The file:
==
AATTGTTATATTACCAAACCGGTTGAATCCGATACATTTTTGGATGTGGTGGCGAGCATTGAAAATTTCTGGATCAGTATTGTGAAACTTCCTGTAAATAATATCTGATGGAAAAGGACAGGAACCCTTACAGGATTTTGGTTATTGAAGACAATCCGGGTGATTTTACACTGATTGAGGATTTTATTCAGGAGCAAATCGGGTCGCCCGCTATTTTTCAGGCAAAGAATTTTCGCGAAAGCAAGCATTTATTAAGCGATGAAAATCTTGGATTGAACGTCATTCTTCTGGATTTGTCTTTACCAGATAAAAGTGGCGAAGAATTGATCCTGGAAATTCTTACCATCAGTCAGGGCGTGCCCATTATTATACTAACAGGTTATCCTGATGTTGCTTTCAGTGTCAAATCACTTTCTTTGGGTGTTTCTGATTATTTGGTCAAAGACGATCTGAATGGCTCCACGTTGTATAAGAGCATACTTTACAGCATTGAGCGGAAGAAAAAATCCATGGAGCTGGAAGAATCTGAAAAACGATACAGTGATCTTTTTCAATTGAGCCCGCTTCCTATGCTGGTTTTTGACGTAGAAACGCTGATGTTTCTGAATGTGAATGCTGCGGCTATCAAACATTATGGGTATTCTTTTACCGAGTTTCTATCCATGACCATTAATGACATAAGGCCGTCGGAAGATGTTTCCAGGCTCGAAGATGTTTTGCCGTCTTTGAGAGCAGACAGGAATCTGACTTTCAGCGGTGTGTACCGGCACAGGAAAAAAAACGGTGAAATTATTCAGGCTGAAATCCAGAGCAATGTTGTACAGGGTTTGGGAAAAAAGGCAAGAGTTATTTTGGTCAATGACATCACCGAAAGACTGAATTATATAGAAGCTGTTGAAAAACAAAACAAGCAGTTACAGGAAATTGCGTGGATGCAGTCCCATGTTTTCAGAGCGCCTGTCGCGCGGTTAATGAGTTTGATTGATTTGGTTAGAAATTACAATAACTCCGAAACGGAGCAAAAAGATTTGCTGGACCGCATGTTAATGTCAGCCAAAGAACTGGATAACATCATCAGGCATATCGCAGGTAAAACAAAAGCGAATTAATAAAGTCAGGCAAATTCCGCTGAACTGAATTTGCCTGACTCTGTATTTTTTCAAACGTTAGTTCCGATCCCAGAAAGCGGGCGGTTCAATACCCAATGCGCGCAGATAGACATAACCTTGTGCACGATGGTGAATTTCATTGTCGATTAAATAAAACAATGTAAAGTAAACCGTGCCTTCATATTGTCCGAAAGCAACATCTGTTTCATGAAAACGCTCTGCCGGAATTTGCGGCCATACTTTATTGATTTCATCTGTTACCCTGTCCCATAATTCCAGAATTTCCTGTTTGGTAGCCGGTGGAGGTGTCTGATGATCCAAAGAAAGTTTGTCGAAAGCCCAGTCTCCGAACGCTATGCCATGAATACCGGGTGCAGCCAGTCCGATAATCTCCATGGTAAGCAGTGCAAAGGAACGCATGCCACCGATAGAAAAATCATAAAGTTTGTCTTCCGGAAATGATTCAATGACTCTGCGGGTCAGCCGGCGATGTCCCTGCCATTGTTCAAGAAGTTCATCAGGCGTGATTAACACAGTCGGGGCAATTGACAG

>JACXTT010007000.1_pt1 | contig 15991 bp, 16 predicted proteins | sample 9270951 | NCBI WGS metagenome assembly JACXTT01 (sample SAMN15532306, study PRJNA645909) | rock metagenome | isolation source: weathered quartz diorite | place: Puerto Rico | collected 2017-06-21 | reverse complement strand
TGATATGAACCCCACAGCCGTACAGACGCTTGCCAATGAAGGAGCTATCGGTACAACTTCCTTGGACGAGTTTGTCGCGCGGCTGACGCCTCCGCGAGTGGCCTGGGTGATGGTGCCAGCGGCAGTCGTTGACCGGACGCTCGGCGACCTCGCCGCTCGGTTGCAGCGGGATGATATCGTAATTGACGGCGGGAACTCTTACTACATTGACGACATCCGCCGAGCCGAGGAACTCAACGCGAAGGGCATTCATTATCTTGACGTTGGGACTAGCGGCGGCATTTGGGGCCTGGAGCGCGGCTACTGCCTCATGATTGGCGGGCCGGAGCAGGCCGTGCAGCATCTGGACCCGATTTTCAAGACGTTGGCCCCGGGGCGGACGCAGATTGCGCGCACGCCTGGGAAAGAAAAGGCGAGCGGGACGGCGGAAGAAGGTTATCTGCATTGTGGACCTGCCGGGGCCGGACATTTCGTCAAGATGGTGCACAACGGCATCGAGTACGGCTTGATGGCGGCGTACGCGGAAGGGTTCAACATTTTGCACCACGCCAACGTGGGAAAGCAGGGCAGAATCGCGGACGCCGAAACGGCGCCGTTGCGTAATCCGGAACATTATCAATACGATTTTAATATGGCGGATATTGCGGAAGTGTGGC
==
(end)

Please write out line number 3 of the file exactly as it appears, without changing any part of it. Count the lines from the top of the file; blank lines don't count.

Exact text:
TGATATGAACCCCACAGCCGTACAGACGCTTGCCAATGAAGGAGCTATCGGTACAACTTCCTTGGACGAGTTTGTCGCGCGGCTGACGCCTCCGCGAGTGGCCTGGGTGATGGTGCCAGCGGCAGTCGTTGACCGGACGCTCGGCGACCTCGCCGCTCGGTTGCAGCGGGATGATATCGTAATTGACGGCGGGAACTCTTACTACATTGACGACATCCGCCGAGCCGAGGAACTCAACGCGAAGGGCATTCATTATCTTGACGTTGGGACTAGCGGCGGCATTTGGGGCCTGGAGCGCGGCTACTGCCTCATGATTGGCGGGCCGGAGCAGGCCGTGCAGCATCTGGACCCGATTTTCAAGACGTTGGCCCCGGGGCGGACGCAGATTGCGCGCACGCCTGGGAAAGAAAAGGCGAGCGGGACGGCGGAAGAAGGTTATCTGCATTGTGGACCTGCCGGGGCCGGACATTTCGTCAAGATGGTGCACAACGGCATCGAGTACGGCTTGATGGCGGCGTACGCGGAAGGGTTCAACATTTTGCACCACGCCAACGTGGGAAAGCAGGGCAGAATCGCGGACGCCGAAACGGCGCCGTTGCGTAATCCGGAACATTATCAATACGATTTTAATATGGCGGATATTGCGGAAGTGTGGC